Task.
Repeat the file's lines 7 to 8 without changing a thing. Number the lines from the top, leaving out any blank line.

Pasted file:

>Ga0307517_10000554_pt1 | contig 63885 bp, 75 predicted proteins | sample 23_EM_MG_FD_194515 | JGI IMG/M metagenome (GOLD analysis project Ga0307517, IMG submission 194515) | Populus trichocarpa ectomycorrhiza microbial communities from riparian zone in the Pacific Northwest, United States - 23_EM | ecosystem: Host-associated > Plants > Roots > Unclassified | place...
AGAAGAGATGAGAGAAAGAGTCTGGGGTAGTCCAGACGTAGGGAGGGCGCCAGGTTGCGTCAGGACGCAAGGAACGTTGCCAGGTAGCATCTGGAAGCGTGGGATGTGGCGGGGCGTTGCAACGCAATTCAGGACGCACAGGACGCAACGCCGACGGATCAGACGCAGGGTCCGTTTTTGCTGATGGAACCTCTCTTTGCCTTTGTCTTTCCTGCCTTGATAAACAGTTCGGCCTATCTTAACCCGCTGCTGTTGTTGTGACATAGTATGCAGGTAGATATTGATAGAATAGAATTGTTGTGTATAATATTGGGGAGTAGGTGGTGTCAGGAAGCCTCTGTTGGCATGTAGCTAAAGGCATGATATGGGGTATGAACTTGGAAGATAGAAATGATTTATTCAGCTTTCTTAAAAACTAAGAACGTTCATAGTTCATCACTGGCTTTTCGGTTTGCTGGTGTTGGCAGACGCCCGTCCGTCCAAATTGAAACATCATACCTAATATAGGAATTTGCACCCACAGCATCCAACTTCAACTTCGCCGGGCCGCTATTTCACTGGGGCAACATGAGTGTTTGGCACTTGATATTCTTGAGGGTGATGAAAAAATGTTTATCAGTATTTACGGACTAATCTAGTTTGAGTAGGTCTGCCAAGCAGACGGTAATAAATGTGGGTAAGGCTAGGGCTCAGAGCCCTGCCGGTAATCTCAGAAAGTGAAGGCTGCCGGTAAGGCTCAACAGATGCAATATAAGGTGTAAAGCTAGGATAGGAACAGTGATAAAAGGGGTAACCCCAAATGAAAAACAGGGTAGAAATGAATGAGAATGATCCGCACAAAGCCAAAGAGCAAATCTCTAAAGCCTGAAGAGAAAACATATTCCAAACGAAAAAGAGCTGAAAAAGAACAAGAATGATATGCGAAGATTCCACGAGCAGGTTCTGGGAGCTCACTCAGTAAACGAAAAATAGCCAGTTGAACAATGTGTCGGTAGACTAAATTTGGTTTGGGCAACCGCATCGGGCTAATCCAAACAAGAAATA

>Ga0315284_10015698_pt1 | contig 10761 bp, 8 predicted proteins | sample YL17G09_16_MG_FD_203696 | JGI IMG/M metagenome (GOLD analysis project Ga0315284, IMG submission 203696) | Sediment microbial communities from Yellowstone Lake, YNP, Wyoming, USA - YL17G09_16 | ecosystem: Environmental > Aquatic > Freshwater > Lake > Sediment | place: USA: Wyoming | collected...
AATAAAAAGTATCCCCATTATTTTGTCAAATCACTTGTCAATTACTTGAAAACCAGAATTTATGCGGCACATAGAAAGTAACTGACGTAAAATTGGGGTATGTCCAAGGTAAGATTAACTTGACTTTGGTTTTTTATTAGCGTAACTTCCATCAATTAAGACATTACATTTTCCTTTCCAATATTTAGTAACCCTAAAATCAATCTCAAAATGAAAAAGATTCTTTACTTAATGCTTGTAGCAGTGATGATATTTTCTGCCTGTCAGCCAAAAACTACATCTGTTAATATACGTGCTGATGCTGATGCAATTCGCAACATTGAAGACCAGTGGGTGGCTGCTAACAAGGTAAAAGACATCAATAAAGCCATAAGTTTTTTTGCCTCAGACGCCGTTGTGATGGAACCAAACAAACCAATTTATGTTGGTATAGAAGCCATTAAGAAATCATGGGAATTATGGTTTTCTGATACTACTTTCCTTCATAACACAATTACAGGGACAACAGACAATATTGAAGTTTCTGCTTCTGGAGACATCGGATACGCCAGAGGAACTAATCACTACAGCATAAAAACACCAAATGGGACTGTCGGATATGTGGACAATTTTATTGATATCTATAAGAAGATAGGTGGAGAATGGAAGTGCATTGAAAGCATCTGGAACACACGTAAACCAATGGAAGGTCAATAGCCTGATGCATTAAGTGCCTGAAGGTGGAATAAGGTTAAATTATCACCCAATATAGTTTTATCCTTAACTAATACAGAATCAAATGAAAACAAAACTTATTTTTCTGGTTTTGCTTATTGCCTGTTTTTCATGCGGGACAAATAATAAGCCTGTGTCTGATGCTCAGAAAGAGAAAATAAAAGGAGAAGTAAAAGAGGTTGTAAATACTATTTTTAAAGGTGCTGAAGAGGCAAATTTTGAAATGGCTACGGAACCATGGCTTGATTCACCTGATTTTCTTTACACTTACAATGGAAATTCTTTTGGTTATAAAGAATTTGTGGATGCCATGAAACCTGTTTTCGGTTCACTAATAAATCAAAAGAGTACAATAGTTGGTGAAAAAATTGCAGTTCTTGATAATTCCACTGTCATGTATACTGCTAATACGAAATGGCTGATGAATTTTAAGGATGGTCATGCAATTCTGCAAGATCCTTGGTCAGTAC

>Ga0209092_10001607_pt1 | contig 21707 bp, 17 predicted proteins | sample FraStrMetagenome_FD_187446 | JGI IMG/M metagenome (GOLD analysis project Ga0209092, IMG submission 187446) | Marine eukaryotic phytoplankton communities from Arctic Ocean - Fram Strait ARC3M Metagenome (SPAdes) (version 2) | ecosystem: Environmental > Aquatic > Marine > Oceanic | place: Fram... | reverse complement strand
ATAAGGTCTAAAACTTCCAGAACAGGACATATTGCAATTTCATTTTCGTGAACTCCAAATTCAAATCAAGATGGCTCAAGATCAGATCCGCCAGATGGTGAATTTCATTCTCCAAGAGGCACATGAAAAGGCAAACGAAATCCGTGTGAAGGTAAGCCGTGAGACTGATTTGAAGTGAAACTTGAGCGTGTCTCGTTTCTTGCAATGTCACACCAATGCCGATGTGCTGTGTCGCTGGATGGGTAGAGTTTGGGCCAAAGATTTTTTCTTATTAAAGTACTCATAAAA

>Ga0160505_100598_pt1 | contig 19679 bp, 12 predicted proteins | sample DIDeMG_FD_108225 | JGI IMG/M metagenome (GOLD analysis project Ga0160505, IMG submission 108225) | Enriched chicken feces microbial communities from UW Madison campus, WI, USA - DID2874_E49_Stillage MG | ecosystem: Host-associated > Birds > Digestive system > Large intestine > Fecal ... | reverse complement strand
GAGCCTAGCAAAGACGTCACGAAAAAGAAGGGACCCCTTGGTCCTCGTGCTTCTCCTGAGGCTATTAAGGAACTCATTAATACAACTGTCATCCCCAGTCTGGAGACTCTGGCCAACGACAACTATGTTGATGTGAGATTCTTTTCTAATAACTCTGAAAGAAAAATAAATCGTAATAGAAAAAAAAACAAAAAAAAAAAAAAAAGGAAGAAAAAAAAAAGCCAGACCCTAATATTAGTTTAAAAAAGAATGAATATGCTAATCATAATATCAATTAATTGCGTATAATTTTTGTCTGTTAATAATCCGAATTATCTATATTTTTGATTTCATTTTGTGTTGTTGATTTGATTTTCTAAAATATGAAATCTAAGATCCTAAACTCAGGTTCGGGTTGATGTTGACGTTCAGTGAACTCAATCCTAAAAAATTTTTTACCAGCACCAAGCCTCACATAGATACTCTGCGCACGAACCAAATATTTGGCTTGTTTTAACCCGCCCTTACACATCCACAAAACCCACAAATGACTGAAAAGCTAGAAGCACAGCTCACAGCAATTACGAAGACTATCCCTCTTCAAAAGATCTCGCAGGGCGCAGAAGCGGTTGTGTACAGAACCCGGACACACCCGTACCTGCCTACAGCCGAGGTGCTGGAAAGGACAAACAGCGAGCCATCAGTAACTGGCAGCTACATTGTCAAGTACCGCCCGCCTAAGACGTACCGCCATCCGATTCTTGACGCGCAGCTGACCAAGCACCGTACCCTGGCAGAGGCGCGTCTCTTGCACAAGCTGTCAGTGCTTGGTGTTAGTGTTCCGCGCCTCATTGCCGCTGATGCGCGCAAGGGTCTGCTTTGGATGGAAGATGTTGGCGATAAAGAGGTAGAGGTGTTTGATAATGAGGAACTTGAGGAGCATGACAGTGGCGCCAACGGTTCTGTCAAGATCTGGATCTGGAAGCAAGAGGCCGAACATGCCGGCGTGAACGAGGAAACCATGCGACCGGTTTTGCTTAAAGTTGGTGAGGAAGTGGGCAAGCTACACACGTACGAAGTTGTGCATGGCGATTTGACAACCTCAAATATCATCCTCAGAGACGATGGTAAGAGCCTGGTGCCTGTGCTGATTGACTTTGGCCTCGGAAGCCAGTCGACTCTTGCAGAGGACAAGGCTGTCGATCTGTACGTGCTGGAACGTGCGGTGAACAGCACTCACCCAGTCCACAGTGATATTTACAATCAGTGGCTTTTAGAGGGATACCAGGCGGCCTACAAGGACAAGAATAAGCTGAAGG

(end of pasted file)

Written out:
>Ga0160505_100598_pt1 | contig 19679 bp, 12 predicted proteins | sample DIDeMG_FD_108225 | JGI IMG/M metagenome (GOLD analysis project Ga0160505, IMG submission 108225) | Enriched chicken feces microbial communities from UW Madison campus, WI, USA - DID2874_E49_Stillage MG | ecosystem: Host-associated > Birds > Digestive system > Large intestine > Fecal ... | reverse complement strand
GAGCCTAGCAAAGACGTCACGAAAAAGAAGGGACCCCTTGGTCCTCGTGCTTCTCCTGAGGCTATTAAGGAACTCATTAATACAACTGTCATCCCCAGTCTGGAGACTCTGGCCAACGACAACTATGTTGATGTGAGATTCTTTTCTAATAACTCTGAAAGAAAAATAAATCGTAATAGAAAAAAAAACAAAAAAAAAAAAAAAAGGAAGAAAAAAAAAAGCCAGACCCTAATATTAGTTTAAAAAAGAATGAATATGCTAATCATAATATCAATTAATTGCGTATAATTTTTGTCTGTTAATAATCCGAATTATCTATATTTTTGATTTCATTTTGTGTTGTTGATTTGATTTTCTAAAATATGAAATCTAAGATCCTAAACTCAGGTTCGGGTTGATGTTGACGTTCAGTGAACTCAATCCTAAAAAATTTTTTACCAGCACCAAGCCTCACATAGATACTCTGCGCACGAACCAAATATTTGGCTTGTTTTAACCCGCCCTTACACATCCACAAAACCCACAAATGACTGAAAAGCTAGAAGCACAGCTCACAGCAATTACGAAGACTATCCCTCTTCAAAAGATCTCGCAGGGCGCAGAAGCGGTTGTGTACAGAACCCGGACACACCCGTACCTGCCTACAGCCGAGGTGCTGGAAAGGACAAACAGCGAGCCATCAGTAACTGGCAGCTACATTGTCAAGTACCGCCCGCCTAAGACGTACCGCCATCCGATTCTTGACGCGCAGCTGACCAAGCACCGTACCCTGGCAGAGGCGCGTCTCTTGCACAAGCTGTCAGTGCTTGGTGTTAGTGTTCCGCGCCTCATTGCCGCTGATGCGCGCAAGGGTCTGCTTTGGATGGAAGATGTTGGCGATAAAGAGGTAGAGGTGTTTGATAATGAGGAACTTGAGGAGCATGACAGTGGCGCCAACGGTTCTGTCAAGATCTGGATCTGGAAGCAAGAGGCCGAACATGCCGGCGTGAACGAGGAAACCATGCGACCGGTTTTGCTTAAAGTTGGTGAGGAAGTGGGCAAGCTACACACGTACGAAGTTGTGCATGGCGATTTGACAACCTCAAATATCATCCTCAGAGACGATGGTAAGAGCCTGGTGCCTGTGCTGATTGACTTTGGCCTCGGAAGCCAGTCGACTCTTGCAGAGGACAAGGCTGTCGATCTGTACGTGCTGGAACGTGCGGTGAACAGCACTCACCCAGTCCACAGTGATATTTACAATCAGTGGCTTTTAGAGGGATACCAGGCGGCCTACAAGGACAAGAATAAGCTGAAGG